Australian Funel-Web Spider


Meet 'Hercules,' the Largest Male Funnel-Web Spider Ever Found

Here we are going to give you a very interesting information, With fangs that could pierce a human fingernail, the largest male specimen of the world’s most venomous arachnid has found new home for him at the Australian Reptile Park where it will help save lives after a member of the public discovered it by chance. That name is “Hercules”.

The potentially deadly Sydney funnel-web spider dubbed “Hercules” was found by researchers on the Central Coast (Australia) , about 80km north of Sydney, after catching it was initially given to a local hospital, it was said by the Australian Reptile Park in a statement.

Spider experts from the nearby park retrieved this and very soon they realised it was the largest male specimen ever received from the public in the country  of Australia.

From foot to foot the spider measures 7.9cm (3.1 inches), that measurement is surpassing the park’s previous record-holder from 2018, the male funnel-web named “Colossus”. But now “Hercules” have set new record. 

The biggest funnel-web spider donated to the well known Park of Australia that name is Australian Reptile Park and this park was a female measuring 8cm from foot to foot – comparable to a tarantula. It was found in 2021 by Spider experts and given the name “Megaspider”.

Sydney funnel-web spiders usually range in length from 1-5cm, with females being generally larger in size than their male counterparts but not as deadly. They are predominantly found in suburban gardens and forested areas from Sydney, that are the most populous city of Australia, to the coastal city of Newcastle in the north and the Blue Mountains to the West.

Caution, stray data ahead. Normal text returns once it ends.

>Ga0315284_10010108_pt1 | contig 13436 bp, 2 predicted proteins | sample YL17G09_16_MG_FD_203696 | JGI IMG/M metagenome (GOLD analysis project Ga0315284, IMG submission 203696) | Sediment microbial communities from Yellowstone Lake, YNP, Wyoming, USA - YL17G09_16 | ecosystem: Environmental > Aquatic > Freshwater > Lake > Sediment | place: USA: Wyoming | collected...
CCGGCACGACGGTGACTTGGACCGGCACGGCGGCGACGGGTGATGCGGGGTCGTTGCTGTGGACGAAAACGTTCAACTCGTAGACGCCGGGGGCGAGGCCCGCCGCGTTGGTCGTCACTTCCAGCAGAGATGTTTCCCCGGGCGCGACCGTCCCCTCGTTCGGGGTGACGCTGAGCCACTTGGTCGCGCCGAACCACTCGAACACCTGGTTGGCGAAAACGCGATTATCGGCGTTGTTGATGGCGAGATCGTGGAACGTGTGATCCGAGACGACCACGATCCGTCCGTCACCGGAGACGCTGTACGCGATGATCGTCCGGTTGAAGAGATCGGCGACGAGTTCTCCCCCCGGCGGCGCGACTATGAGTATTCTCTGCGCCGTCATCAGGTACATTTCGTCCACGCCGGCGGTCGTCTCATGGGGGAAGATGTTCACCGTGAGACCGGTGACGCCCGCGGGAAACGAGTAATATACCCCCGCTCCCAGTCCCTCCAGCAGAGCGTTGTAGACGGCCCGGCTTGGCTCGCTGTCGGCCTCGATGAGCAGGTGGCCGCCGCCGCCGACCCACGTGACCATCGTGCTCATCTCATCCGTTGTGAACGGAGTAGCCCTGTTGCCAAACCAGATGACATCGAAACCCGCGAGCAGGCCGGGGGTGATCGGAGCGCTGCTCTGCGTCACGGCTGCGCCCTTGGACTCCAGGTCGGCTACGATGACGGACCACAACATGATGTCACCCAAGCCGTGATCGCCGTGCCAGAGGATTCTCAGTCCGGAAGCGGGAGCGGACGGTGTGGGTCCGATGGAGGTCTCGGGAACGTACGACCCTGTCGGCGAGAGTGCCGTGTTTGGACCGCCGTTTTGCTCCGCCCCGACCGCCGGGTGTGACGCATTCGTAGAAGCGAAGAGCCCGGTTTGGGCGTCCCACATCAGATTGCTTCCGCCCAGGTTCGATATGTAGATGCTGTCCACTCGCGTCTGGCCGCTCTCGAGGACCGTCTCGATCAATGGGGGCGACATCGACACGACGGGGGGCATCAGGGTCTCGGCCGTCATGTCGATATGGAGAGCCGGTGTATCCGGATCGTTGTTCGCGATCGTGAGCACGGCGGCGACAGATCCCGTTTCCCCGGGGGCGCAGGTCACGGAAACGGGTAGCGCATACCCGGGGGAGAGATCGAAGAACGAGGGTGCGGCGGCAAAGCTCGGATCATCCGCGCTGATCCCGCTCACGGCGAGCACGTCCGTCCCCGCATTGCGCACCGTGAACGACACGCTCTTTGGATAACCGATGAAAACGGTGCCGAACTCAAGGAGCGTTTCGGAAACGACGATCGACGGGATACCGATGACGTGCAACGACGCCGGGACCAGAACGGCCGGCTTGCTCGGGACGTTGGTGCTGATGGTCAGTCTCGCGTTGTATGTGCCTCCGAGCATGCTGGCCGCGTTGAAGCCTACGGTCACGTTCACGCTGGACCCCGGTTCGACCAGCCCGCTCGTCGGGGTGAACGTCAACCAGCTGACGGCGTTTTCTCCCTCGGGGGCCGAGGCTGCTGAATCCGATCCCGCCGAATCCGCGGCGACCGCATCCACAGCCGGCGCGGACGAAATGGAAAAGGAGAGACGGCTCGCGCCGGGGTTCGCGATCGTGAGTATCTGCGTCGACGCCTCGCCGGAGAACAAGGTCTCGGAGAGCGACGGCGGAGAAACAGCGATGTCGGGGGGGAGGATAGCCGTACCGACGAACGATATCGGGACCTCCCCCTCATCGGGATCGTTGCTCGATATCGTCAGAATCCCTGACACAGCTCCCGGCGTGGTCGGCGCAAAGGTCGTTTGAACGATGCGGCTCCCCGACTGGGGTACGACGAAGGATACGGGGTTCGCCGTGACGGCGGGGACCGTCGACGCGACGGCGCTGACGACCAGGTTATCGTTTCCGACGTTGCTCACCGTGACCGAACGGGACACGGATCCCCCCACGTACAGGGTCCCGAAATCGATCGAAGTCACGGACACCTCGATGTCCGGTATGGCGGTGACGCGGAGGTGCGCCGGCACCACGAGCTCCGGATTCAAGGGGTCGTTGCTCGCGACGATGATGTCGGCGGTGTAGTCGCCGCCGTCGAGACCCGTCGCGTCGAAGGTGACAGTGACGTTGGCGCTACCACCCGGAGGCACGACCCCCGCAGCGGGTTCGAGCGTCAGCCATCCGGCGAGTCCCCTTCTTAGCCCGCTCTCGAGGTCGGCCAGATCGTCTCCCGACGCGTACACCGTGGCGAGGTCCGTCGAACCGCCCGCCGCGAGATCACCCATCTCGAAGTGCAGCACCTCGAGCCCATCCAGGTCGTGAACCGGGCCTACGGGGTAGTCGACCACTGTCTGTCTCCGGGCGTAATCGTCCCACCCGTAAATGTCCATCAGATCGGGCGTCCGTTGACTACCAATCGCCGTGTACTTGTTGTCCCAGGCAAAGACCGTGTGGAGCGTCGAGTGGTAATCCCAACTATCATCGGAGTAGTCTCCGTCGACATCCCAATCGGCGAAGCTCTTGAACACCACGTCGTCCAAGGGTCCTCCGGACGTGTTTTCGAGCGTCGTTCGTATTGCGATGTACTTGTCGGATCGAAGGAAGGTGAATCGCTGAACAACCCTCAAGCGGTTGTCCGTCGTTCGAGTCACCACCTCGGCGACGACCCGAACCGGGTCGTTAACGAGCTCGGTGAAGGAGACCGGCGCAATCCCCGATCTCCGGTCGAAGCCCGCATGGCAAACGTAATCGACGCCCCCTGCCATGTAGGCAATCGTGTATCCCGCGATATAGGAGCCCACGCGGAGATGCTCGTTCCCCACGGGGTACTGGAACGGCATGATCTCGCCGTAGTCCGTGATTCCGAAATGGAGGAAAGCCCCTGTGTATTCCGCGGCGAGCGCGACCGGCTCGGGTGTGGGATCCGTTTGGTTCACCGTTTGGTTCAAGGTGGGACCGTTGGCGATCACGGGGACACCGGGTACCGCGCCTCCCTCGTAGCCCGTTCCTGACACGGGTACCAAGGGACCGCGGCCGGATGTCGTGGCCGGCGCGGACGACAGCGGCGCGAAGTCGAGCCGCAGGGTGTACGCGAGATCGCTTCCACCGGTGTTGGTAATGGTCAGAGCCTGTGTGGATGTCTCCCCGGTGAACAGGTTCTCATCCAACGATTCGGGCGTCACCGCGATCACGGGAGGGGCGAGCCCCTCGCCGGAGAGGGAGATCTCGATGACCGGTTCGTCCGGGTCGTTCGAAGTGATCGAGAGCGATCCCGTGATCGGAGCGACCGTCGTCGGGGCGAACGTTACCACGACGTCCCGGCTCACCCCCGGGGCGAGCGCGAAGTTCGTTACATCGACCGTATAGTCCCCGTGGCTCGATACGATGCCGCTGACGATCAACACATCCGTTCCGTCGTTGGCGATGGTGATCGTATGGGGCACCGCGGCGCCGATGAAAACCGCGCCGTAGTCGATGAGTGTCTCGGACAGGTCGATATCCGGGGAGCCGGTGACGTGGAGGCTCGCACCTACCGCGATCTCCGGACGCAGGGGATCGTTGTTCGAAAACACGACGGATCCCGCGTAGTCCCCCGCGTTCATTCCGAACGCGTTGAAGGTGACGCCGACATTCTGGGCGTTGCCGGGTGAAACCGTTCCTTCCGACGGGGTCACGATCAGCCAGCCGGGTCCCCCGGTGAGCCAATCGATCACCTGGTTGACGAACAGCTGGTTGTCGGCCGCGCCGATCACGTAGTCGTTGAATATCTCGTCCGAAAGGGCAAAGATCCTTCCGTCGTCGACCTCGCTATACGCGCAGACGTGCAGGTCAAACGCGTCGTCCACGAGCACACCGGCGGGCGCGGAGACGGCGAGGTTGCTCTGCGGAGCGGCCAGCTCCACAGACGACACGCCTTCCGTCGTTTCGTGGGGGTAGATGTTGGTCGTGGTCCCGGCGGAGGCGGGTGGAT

“Hercules” newly found spider will contribute to the reptile park’s antivenom program. Safely captured spiders handed in by the public undergo “milking” to extract venom, essential for producing life-saving antivenom.

“We’re used to having pretty big funnel-web spiders donated to the park, however receiving a male funnel-web this big is like hitting the jackpot,” Emma Teni, a spider keeper at Australian Reptile Park, said on Thursday.

“Whilst female funnel-web spiders are venomous, males have proven to be more lethal. With having a male funnel-web this size in our collection, his venom output could be enormous, proving incredibly valuable for the park’s venom program.”

Since the inception of the program in 1981, there has not been a fatality in Australia from a funnel-web spider bite.

Recent rainy, humid weather along Australia’s east coast has provided the ideal conditions for funnel-web spiders to thrive.

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